On behalf of Lang Law Office posted in Real Estate Transactions on Friday, January 27, 2017.
Purchasing a home on short sale happens when a buyer purchases a home for less than the amount the owner owes on the mortgage. These are usually homes that are facing, or about to face the threat of foreclosure proceedings. In these situations, the lending organization must first give permission for the short sale. The lender will also not receive all of its money back on the sale, but it could be more advantageous than the foreclosure process, which is why banks allow short sales to proceed.
From the homebuyer’s standpoint, a short sale could mean buying a home for a bargain. However, buyers need to beware of what they’re getting into. It is vital to thoroughly evaluate a short sale home for property problems — especially the potential for damage caused by the previous homeowners who may be angry about being forced to leave their home.
Sometimes the owners of a short sale home will damage the property on purpose before leaving it. For example, there have been cases where the previous owners destroyed parts of a home with sledgehammers out of spite.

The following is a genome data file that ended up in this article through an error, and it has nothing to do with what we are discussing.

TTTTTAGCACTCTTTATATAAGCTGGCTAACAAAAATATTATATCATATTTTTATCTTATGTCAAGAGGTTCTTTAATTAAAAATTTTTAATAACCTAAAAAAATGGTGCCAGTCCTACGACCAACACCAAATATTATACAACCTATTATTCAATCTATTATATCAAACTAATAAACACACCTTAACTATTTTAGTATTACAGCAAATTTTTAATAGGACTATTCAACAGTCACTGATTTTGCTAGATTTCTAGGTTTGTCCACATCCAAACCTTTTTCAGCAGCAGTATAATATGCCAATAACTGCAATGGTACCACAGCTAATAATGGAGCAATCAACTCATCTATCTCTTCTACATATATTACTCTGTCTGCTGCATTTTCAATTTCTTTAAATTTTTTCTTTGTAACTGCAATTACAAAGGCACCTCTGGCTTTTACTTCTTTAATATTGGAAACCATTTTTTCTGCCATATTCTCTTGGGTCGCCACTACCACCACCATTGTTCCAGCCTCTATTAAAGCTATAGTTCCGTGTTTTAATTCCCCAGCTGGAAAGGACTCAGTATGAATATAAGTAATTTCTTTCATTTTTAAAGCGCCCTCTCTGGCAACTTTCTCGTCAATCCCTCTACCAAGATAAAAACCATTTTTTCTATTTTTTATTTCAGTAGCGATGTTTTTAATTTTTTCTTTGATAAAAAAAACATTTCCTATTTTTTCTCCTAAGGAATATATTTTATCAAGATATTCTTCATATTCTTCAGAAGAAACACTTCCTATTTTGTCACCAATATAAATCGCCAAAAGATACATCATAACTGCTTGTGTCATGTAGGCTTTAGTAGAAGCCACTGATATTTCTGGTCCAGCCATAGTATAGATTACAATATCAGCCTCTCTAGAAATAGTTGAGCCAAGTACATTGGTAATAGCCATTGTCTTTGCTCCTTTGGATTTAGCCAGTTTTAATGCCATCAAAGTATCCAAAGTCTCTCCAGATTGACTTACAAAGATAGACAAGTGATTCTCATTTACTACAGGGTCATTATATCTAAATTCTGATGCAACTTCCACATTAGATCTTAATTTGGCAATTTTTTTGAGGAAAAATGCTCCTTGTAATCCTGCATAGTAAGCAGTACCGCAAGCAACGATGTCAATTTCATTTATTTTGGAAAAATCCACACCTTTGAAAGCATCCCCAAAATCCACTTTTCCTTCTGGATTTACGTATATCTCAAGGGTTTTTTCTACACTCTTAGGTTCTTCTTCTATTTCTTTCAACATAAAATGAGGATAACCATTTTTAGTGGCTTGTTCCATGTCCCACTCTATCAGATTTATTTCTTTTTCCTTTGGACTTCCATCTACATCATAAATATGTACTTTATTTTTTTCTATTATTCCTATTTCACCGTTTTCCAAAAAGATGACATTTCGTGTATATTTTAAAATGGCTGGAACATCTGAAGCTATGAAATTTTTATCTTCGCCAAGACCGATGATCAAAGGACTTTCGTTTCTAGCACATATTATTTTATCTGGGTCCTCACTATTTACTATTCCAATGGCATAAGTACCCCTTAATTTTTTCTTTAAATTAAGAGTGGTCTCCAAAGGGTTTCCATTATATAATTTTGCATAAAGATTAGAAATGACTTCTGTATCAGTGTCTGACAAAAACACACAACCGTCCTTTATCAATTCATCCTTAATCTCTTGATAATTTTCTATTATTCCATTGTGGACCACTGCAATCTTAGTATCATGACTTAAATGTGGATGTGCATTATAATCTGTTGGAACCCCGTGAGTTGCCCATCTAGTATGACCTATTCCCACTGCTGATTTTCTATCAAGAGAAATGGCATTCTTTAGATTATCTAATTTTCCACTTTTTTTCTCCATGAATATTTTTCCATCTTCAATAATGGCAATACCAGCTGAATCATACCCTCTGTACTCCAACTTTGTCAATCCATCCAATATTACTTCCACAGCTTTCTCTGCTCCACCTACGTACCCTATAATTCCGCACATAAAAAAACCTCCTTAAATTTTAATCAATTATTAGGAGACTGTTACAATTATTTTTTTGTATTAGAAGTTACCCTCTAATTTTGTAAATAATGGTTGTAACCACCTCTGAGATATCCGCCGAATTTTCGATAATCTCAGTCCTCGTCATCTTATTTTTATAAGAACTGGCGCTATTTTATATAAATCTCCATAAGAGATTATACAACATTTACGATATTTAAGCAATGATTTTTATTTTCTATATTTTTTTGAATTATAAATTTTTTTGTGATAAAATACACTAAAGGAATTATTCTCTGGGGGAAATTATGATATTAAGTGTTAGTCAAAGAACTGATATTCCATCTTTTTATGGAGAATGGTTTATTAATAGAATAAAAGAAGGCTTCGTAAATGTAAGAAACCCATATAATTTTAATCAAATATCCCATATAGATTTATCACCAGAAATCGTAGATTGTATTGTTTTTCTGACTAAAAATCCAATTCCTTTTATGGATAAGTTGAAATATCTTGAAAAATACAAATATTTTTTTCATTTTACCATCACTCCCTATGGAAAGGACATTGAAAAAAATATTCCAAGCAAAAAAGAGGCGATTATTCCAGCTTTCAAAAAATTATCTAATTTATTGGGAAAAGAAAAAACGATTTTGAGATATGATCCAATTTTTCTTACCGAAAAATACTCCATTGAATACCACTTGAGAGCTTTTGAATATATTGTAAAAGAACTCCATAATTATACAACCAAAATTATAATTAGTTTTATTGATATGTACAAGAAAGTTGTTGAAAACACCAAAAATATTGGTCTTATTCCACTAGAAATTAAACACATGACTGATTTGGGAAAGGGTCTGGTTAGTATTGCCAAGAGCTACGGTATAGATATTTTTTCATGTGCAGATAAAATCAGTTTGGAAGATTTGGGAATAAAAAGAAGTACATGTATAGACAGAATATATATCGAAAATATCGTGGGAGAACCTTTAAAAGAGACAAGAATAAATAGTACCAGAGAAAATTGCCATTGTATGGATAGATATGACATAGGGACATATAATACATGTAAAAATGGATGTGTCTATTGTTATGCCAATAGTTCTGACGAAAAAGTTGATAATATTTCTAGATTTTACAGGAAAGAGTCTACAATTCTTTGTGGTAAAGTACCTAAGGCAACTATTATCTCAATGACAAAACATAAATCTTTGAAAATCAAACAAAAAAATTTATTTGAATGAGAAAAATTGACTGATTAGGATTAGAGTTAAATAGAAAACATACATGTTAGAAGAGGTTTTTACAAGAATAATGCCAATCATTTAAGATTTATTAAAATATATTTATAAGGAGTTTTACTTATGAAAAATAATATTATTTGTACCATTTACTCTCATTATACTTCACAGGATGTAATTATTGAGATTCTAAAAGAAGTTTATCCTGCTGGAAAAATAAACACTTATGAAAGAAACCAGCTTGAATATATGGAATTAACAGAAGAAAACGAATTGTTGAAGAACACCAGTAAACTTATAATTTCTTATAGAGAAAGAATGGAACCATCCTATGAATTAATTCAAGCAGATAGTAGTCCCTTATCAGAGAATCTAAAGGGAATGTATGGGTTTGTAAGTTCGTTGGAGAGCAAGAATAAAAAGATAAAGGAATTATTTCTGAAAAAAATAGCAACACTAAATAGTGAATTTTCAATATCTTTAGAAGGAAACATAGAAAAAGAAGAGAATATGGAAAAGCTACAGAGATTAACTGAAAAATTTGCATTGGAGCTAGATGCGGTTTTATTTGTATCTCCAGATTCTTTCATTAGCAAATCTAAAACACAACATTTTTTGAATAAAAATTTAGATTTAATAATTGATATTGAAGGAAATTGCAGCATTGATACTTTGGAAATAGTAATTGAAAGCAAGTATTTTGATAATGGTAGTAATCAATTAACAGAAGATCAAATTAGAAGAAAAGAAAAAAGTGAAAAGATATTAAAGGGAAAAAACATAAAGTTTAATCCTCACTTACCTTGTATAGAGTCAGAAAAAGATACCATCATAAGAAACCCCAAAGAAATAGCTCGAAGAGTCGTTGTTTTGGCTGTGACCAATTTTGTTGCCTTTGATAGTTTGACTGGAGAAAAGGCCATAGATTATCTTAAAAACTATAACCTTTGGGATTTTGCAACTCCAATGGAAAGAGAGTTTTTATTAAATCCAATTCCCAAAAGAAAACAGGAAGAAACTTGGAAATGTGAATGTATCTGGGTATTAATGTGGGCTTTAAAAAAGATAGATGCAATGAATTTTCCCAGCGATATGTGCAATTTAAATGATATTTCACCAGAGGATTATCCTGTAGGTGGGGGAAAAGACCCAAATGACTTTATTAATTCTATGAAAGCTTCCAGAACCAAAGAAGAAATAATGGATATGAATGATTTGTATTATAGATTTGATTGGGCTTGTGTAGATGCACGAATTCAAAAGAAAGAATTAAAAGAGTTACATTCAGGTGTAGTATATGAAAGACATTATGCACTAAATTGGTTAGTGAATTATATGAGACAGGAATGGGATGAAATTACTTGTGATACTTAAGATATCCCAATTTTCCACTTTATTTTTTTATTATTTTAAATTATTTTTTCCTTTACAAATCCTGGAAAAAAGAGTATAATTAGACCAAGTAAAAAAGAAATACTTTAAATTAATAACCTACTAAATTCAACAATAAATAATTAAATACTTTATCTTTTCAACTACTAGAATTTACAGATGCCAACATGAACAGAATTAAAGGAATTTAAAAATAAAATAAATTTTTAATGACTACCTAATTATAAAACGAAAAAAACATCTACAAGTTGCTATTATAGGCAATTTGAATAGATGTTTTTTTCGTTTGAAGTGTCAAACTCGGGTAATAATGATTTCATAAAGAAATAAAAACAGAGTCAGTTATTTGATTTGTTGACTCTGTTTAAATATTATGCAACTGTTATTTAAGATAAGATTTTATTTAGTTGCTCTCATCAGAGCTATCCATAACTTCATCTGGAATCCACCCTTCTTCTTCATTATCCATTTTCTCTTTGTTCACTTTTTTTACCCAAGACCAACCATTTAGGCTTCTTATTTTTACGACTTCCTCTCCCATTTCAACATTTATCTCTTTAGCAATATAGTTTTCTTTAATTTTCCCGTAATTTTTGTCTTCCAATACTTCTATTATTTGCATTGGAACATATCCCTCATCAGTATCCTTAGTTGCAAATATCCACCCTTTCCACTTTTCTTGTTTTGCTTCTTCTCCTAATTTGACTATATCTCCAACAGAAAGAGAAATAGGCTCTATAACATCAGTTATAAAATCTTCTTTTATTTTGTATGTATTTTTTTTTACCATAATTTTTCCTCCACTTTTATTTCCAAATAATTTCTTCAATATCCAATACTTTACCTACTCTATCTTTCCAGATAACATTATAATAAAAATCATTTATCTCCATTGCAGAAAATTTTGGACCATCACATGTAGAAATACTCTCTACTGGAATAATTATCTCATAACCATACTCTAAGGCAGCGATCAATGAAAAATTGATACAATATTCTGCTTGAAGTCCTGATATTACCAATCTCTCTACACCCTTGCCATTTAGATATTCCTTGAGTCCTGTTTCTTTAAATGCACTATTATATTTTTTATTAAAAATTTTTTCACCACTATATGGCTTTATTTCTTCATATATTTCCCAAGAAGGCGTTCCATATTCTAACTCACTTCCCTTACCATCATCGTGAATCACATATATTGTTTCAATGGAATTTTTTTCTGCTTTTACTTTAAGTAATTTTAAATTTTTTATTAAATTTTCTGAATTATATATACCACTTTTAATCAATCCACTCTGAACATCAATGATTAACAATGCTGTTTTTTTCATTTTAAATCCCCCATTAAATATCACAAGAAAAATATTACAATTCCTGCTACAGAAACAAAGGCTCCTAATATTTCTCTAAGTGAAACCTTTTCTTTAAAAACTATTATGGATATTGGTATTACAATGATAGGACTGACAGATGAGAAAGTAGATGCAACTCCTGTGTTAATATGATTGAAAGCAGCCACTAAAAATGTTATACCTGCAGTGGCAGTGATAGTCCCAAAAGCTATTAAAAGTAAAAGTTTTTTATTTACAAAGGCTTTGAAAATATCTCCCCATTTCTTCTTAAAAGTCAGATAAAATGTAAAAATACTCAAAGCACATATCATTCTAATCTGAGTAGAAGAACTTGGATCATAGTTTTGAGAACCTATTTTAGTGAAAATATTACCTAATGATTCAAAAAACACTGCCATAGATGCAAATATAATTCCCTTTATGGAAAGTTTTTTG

There is also the chance that a foreclosed or short sale property was vacant for a long time and has suffered from neglect. It’s not uncommon for a short sale or foreclosed property to lay vacant for months and even years. As such, there might be mold, leaks, squatters, filth, termites and thieves affecting the property.
If you’re considering buying a short sale property or foreclosed property in Minnesota, consulting with a real estate lawyer about the purchase before agreeing to the deal is a great place to start. An attorney can help evaluate the property for potential legal issues that could negatively affect you later on down the road.
Source: Bankrate.com, “5 common errors when buying a short-sale house,” Lora Shinn, accessed Jan. 27, 2017